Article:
Thinking, Fast and Slow

Thinking, Fast and Slow

by

Daniel Kahneman

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Thinking, Fast and Slow: Part 4, Chapter 27 Summary & Analysis

Summary
Analysis
Chapter 27 begins with a figure that displays an “indifference map” for two goods—in this case, the relationship between leisure days/year and income. The curve of the graph shows the points at which the two goods have the same worth to people. What is missing from the figure, however, is an indication of current income and leisure.
Kahneman investigates another piece of accepted economic theory, and again demonstrates the importance of noting the reference point so that the change in wealth and goods is considered, not only the amount by itself.
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The reference point’s importance is demonstrated by an example featuring Albert and Ben, two fictional characters who have identical tastes and who have identical starting jobs. The firm then offers them two new positions: Albert will get a raise of $10,000, and Ben will get an extra day of paid vacation each month. Some time passes, and the firm offers them the chance to switch jobs (and also perks) if they wish. The standard theory assumes that they will need little to no incentive to switch.  Prospect theory asserts that they will definitely prefer to stay as they are, because they have become accustomed to their added benefits. Prospect theory thus favors the status quo.
In this example, prospect theory accounts for Ben and Albert’s desire to remain with the status quo. Because they have become accustomed to these benefits, the pain of giving up the benefits they currently have hurts worse than the enjoyment they would gain from the newly added benefit—the concept of loss aversion.
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Behavioral economics got its start with Richard Thaler in the early 1970s, who was a graduate student at the time. He liked to point out evidence of economic irrationality of his professors. One of them, Professor R, was a firm believer in economic theory. He also loved wine, and Thaler observed that he would buy wines at auctions, but only for less than $35. At the same time, he was very reluctant to sell a bottle of his collection for $100 or less.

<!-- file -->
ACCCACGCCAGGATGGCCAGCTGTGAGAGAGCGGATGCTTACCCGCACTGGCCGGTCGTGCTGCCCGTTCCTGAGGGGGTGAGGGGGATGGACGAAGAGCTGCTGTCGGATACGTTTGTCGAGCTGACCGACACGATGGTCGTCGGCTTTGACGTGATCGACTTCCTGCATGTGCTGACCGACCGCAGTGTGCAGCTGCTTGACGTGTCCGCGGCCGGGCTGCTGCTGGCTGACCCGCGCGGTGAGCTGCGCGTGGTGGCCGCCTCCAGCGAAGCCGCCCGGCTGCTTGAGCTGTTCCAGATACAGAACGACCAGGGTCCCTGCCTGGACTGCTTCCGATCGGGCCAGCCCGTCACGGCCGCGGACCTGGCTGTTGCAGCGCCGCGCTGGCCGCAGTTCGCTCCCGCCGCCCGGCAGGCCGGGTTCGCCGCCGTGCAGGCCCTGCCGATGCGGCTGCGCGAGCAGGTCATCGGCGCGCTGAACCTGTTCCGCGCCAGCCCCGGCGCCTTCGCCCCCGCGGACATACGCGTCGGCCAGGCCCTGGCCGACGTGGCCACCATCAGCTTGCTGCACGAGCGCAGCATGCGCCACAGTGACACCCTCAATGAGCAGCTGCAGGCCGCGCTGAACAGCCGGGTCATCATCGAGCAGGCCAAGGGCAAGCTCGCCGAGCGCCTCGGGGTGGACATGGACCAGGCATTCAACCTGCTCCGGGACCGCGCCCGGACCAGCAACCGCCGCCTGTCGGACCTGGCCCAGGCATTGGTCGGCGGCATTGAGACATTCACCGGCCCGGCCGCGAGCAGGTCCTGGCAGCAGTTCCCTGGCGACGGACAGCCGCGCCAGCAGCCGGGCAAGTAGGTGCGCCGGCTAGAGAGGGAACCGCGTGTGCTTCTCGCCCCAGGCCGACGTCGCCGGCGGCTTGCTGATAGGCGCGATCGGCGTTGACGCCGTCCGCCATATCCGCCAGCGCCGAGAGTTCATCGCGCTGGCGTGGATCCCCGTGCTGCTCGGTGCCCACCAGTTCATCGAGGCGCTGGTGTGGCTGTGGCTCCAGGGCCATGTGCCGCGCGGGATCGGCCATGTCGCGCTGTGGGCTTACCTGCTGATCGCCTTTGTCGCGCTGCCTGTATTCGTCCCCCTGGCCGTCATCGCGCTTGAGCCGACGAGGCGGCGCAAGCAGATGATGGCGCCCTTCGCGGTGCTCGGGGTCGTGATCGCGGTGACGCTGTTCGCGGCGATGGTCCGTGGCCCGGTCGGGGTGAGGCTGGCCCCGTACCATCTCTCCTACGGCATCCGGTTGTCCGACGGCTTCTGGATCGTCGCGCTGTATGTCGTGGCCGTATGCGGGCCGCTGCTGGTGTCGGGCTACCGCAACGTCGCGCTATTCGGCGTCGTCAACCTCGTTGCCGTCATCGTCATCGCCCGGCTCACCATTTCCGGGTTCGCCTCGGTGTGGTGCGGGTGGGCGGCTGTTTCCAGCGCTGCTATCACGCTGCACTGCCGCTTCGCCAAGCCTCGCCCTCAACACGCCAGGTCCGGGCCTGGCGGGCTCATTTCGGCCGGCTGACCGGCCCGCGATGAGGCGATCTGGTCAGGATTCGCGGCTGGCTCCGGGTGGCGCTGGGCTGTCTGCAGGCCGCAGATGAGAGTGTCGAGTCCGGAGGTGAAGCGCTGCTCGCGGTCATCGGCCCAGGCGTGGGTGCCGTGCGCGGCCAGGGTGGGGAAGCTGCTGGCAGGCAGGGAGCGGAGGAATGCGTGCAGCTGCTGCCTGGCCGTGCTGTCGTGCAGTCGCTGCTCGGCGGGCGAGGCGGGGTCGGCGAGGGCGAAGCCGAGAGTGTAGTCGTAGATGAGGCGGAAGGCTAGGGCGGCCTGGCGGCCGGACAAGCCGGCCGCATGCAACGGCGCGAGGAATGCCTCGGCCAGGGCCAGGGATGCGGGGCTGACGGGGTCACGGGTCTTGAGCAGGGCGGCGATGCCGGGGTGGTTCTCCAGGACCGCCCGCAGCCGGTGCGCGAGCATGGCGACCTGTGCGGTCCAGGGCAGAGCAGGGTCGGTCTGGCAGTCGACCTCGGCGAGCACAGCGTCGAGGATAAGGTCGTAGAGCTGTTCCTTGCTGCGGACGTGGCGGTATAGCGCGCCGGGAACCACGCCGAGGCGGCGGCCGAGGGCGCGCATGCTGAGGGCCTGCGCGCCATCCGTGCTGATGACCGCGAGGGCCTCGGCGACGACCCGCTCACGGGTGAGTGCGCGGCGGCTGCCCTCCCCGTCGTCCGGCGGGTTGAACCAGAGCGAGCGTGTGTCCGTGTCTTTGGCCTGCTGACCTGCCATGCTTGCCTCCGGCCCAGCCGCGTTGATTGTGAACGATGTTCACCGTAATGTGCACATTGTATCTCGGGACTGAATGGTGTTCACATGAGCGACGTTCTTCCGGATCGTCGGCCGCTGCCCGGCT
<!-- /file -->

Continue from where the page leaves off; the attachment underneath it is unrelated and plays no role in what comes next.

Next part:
In this example from Thaler’s experience, the concept of loss aversion is true not only of money or benefits, but also extends to various goods—in this case, a bottle of wine. Thus, loss aversion has a broad set of applications even beyond pure monetary value and shows that wealth is measured by several parameters.
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This gap is inconsistent with economic theory: if the wine is worth $35, Professor R should be willing to sell that wine for any price over $35. But in this instance, owning the good appeared to increase its value. Thaler found many examples like this and discovered what he called the “endowment effect.” Thaler read an early draft of prospect theory and realized that loss aversion could explain the endowment effect. The pain of giving up the bottle is harsher than the joy of getting the bottle.
In Professor R’s case, the value of the wine is not determined by the mere monetary value of the wine (what he could buy or sell it for), but instead how he valued it—how he felt it added to his personal circumstances. This value, then, makes it hard for him to want to relinquish it.